Eventually we got into the flat which was in the middle of a huge refurbishment but was en route to a spectacular finish scheduled for the end of the year.

Unfortunately we’d just missed Donald, who’d left 20 minutes prior to our arrival but owns the 66th, 67th and 68th floor of the building in a three-story penthouse-palace worth a cool $100 million.


The bare walls and hard-wood floor did little to ease the sheer sense of height you felt as you looked 600ft down to the mini-world below: yellow cabs scurrying around the floor like tiny Tetris blocks moving and shifting along New York’s geometric streets.

But the expected finish of the flat was extraordinary and in vast contrast to the drab corridors of Trump Tower outside. A contemporary, open-plan condominium spread over 2200 ft with breath-taking views of Central Park and mid-town Manhattan would set you back over $11 million bucks, but this seemed reasonable given what we’d seen in comparison.

Screen Shot 2016-07-01 at 11.06.12 Screen Shot 2016-07-01 at 11.05.26 Screen Shot 2016-07-01 at 11.05.34

The owner was hanging on to the property in the absence of offers, intent on creating a one bedroom super-suite for himself, but the realtor was pleading with him to keep it a two-bed as planned to hang on to the value.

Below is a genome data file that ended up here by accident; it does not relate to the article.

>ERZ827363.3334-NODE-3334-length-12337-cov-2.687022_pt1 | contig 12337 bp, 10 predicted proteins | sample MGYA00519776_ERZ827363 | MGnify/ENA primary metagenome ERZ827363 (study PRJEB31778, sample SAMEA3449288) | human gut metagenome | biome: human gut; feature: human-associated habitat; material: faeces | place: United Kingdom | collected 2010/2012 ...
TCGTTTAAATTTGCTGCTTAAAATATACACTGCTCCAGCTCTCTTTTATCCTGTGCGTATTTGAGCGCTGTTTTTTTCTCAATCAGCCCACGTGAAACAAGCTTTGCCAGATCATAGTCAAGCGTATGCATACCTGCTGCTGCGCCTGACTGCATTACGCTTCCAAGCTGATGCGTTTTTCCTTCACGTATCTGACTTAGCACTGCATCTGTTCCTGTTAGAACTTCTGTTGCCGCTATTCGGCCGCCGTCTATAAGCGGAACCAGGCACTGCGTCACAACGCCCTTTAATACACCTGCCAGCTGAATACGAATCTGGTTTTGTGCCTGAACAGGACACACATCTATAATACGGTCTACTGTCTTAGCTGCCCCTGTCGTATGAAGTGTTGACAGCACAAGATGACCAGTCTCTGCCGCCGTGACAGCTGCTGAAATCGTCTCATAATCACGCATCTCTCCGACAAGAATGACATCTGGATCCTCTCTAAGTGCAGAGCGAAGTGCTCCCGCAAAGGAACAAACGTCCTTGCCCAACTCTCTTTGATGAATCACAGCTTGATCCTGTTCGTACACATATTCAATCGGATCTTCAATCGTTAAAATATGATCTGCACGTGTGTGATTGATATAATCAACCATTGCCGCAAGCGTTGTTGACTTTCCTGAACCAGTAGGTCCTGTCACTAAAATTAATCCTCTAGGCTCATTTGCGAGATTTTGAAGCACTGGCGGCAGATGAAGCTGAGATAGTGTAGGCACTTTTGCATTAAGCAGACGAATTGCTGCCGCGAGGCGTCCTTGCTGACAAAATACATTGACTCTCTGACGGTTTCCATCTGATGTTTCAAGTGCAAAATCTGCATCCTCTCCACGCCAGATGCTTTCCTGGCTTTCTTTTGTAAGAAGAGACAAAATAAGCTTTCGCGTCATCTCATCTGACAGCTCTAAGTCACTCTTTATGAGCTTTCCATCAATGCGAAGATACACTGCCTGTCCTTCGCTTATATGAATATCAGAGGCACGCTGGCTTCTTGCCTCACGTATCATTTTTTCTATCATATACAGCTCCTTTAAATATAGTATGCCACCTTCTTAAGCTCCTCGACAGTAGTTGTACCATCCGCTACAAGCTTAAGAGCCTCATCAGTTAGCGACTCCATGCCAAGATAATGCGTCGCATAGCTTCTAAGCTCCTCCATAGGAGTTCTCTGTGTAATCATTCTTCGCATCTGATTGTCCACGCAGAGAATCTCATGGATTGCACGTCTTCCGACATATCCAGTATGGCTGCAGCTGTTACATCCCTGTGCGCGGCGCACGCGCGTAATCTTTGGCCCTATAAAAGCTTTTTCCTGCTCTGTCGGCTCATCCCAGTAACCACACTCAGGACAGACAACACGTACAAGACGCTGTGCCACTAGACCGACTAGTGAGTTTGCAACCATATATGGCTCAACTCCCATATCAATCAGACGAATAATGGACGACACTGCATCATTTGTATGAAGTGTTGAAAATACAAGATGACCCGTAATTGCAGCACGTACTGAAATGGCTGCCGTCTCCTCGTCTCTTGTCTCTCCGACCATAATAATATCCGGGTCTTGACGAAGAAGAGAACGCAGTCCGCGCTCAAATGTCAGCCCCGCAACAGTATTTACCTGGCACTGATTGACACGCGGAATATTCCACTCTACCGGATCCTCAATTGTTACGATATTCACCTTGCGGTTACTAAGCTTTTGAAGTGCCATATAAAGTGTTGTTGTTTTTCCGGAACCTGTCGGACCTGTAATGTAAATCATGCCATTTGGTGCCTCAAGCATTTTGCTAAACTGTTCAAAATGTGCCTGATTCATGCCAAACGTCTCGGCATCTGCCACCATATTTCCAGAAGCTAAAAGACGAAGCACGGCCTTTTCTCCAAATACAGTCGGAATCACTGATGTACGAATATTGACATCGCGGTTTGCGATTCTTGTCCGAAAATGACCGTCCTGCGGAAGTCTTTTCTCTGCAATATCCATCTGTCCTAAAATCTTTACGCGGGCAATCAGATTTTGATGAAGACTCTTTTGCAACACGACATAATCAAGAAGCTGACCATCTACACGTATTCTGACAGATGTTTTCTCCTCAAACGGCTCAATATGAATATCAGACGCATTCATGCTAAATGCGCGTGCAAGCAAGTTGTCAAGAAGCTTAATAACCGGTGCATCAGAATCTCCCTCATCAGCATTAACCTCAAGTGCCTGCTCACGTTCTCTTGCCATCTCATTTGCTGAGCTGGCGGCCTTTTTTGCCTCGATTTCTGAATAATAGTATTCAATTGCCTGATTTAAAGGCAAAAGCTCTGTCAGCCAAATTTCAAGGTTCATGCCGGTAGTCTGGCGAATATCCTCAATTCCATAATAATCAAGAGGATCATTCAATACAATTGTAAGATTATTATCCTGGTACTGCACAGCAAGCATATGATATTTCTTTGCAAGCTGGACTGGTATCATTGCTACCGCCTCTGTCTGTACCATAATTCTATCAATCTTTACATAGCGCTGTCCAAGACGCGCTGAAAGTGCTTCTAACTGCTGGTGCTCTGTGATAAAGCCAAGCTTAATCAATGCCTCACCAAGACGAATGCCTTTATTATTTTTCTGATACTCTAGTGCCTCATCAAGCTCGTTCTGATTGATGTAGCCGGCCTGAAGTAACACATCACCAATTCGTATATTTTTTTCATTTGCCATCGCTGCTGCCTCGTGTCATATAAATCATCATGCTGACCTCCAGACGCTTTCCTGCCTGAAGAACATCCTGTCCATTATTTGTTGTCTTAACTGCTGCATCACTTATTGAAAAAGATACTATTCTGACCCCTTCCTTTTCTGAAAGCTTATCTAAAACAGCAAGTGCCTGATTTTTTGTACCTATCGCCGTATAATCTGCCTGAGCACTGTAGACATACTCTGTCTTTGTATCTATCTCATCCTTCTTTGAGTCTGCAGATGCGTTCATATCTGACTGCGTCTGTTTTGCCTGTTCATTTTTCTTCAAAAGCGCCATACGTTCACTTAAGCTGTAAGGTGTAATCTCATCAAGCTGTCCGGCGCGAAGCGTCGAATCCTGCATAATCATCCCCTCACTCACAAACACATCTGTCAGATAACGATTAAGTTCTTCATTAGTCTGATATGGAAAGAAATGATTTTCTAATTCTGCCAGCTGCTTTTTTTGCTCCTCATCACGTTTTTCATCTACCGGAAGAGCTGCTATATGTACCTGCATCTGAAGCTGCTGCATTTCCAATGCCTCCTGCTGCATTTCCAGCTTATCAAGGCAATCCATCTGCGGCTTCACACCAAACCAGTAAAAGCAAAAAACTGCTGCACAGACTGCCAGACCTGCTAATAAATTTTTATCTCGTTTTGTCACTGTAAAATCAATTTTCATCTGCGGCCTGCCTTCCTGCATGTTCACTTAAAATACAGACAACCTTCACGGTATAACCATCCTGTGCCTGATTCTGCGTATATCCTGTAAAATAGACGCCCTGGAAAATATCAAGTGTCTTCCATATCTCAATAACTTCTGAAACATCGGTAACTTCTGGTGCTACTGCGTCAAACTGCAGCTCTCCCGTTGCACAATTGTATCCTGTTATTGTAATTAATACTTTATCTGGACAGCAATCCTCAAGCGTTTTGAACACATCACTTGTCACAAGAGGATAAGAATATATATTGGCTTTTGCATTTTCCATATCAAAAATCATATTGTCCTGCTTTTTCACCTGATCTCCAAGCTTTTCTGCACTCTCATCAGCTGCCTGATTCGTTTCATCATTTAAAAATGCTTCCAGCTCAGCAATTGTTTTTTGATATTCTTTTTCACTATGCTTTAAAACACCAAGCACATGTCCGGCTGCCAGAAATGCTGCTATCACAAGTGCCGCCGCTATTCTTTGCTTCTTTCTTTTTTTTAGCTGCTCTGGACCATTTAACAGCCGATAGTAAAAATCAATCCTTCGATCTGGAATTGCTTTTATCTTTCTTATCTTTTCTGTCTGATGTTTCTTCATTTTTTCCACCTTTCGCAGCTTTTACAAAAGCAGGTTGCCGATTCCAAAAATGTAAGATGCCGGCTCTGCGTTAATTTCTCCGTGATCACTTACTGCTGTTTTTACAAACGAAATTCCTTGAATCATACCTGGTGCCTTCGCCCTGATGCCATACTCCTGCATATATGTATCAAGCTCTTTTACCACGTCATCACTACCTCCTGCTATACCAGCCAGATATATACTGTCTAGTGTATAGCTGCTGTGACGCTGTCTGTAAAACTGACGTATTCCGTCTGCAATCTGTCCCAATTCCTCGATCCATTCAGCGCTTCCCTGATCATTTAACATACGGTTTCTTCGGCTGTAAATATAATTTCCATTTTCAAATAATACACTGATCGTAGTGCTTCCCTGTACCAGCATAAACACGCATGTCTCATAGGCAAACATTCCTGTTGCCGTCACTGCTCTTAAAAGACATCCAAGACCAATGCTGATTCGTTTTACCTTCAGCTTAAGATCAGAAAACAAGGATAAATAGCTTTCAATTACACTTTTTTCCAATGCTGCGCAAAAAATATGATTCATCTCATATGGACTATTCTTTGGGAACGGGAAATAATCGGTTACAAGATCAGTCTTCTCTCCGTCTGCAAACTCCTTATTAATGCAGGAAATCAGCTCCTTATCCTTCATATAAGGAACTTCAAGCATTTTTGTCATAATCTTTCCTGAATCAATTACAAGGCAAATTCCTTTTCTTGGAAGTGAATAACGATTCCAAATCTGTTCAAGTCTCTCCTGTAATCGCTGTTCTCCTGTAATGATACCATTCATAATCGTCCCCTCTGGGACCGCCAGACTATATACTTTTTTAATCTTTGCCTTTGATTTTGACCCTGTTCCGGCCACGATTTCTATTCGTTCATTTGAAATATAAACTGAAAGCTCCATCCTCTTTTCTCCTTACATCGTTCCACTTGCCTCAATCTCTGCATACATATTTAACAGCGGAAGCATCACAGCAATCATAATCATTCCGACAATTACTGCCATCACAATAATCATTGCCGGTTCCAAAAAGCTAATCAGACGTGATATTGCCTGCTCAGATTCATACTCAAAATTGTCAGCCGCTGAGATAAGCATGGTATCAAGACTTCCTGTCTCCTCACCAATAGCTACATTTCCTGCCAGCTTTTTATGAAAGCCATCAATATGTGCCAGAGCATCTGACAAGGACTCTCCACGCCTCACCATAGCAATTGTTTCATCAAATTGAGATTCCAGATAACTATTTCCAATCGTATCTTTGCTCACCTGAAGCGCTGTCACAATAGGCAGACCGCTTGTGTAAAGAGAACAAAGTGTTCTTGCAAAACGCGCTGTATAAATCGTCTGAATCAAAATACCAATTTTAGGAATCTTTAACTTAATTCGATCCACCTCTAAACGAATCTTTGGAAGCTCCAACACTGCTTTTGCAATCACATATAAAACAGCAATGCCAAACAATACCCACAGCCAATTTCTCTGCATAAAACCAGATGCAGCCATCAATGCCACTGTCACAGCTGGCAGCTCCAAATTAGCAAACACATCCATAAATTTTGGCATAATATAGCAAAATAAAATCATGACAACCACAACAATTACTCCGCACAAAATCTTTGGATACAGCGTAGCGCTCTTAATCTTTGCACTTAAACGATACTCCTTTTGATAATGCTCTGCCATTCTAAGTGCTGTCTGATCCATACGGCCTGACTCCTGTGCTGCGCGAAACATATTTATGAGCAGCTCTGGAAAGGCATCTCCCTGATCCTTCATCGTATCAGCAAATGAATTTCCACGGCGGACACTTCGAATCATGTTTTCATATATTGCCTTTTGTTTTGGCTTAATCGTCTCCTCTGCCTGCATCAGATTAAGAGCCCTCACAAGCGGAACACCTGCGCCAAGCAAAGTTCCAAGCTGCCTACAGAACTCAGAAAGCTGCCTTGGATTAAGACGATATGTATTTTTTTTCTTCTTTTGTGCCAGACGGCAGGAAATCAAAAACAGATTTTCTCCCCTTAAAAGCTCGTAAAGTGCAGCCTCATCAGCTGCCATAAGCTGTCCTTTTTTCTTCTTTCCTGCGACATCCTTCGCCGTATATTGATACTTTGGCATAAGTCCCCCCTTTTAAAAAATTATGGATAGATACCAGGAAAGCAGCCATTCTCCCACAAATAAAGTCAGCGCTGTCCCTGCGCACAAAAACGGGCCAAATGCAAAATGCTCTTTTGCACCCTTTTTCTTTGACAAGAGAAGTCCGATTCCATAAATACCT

The owner? Well, we enquired gently about who was capable of such immaculate design. ‘So is the owner an American?’, I gently probed. ‘No’ the realtor replied less-gently back. Either aware of my faux-affleunce or becoming increasingly agitated at my sarcastic British quips about the taste being ‘too good for a non-European’, she wasn’t keen on releasing any information about the owner.

Soon, the realtor’s phone rang and we were swiftly escorted from the flat and whooshed back down to the ground: a fitting metaphor for the sudden realisation that we weren’t going to be purchasing the 58th floor pad, or any pad at all for that matter.

We hopped on the subway back to Brooklyn and retired to our shitty bed sits, merely dreaming of one day splashing some cash on a flat in Trump Tower. Or maybe somewhere better.